"To Lab, or not to Lab.....that is the question." - Mr. Best Practice
A customer recently asked if I would assist them with their in-place OS upgrade on their SCCM Primary Site server. The caveat was, they did not have a lab environment and the statement "test in prod" was thrown around frequently. I'm not cavalier enough to attempt such a feat, so I offered up my Azure lab. It was similarly configured to the customer environment so it made a viable/wise option. Here is the configuration of the lab environment:
-Flat Primary - all roles co-located on the server
-OS=Server 2012 R2
-SCCM version= 1610
-SQL version= 2012 sp3 (latest cu)
In-Place Upgrade Walkthrough:
1.Obtain the Server 2016 .iso and license keys from your VLSC site (or MSDN if testing).
2.Mount the .iso and run setup.exe.
3.Choose an option: Download and install updates or Not right now.
4.Enter your product key. Note: Double check the license key and make sure if matches the version of your server (Standard/Datacenter). If you enter the wrong key, you will not have the option to keep your files and apps and will have to go back and enter the correct key.
5.Select an image: Standard (No GUI) or Standard w/Desktop Experience (GUI) Note: If you are not familiar with the GUI-less option, use the Desktop Experience version
6.Accept the License Terms
7.Choose what to keep: Keep personal files and apps or Nothing (wipe and load). Since I am testing the in-place upgrade, I am choosing to keep files and apps.
8.Checking for updates again and making sure we are ready to install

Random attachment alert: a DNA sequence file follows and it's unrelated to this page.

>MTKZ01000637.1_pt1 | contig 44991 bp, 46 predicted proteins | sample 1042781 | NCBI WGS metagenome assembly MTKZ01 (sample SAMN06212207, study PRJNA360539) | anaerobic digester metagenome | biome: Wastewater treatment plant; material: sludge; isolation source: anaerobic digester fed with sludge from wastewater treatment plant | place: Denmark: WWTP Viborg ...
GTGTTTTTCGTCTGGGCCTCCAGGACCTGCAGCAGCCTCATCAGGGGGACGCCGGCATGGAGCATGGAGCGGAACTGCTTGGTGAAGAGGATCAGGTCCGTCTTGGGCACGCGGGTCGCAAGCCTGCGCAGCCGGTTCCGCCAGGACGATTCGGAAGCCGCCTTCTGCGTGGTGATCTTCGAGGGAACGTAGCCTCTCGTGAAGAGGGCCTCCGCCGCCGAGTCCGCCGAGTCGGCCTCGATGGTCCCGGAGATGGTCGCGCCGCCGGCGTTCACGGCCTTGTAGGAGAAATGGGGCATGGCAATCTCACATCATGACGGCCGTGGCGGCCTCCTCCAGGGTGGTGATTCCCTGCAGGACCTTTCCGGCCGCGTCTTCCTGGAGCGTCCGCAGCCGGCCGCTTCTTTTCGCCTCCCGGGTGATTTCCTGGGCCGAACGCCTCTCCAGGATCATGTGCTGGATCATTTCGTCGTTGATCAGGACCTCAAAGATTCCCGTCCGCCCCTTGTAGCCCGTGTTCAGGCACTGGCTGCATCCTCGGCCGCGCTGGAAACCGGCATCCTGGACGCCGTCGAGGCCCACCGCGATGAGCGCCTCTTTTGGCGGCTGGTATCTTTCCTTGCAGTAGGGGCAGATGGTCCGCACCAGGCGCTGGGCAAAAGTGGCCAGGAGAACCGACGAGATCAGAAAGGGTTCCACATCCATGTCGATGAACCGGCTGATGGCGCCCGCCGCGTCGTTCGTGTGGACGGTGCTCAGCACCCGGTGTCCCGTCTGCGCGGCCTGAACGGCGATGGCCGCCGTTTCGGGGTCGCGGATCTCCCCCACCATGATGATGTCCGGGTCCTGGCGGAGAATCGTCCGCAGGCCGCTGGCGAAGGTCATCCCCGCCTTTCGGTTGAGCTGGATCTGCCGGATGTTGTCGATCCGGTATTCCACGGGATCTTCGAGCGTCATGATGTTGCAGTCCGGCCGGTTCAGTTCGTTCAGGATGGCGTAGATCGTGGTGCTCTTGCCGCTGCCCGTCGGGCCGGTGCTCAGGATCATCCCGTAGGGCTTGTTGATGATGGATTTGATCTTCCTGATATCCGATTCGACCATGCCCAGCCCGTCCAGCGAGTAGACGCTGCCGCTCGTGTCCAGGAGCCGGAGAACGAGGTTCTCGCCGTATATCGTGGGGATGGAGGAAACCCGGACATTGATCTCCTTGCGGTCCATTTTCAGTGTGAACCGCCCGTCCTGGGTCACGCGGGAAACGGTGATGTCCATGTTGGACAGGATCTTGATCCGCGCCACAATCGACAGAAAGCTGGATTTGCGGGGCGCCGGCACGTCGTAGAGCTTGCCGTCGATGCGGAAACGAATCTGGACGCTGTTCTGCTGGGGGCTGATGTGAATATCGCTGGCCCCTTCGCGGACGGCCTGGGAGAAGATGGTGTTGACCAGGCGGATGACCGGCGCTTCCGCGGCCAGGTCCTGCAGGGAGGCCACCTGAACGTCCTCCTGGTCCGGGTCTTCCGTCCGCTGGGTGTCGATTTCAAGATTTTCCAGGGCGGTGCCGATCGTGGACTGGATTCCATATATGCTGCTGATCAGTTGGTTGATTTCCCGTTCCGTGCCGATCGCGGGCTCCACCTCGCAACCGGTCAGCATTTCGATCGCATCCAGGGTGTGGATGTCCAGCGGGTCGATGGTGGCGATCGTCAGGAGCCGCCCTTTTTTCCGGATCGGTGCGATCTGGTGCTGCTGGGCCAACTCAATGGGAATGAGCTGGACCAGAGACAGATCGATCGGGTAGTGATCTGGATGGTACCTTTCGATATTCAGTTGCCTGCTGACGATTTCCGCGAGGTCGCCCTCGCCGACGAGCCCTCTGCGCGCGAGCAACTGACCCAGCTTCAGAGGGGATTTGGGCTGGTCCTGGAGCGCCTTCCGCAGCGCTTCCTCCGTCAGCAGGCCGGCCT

9.Confirm your actions. (In a perfect world, we would always perform a wipe and load. That being said, the warning here is that there may be other apps installed on the server that may not be compatible and/or not supported on Server 2016)
10.Setup now performs a check against all of the installed applications. I received a warning regarding System Center Endpoint Protection not being compatible with Server 2016 and had to uninstall it before moving on.
11.Once that was completed, setup moved on and performed a check for disk space.
12.Lastly, review what version you selected and what to keep and install.
13. Once the upgrade was finished a quick sanity check to verify the version.
That was too easy, right? Nothing ever goes as planned. Sure enough, I did find that the SMS Exec service did not auto start nor did SSRS. I started those manually and opened the SCCM Console. I noticed that the Software Update Point was reporting errors. A quick check of WSUS revealed that I had to re-run the initial configuration. I then removed the SUP and re-added it and it began syncing and working correctly. Lastly, the Reporting Point was not working correctly. To remedy that issue, I had to remove the RP and re-add. In all, the in-place upgrade went smoothly with a few bumps but in the end I have a healthy SCCM site running on Server 2016.
Moral of the story, always attempt such an upgrade in a lab environment first. If your organization does not have a lab, (insert shameless plug here) Hyper V and Azure are great options. Maybe 2017 will be the year of the lab.
Evan Mills – MSFT
Disclaimer: This posting is provided “AS IS” with no warranties and confers no rights.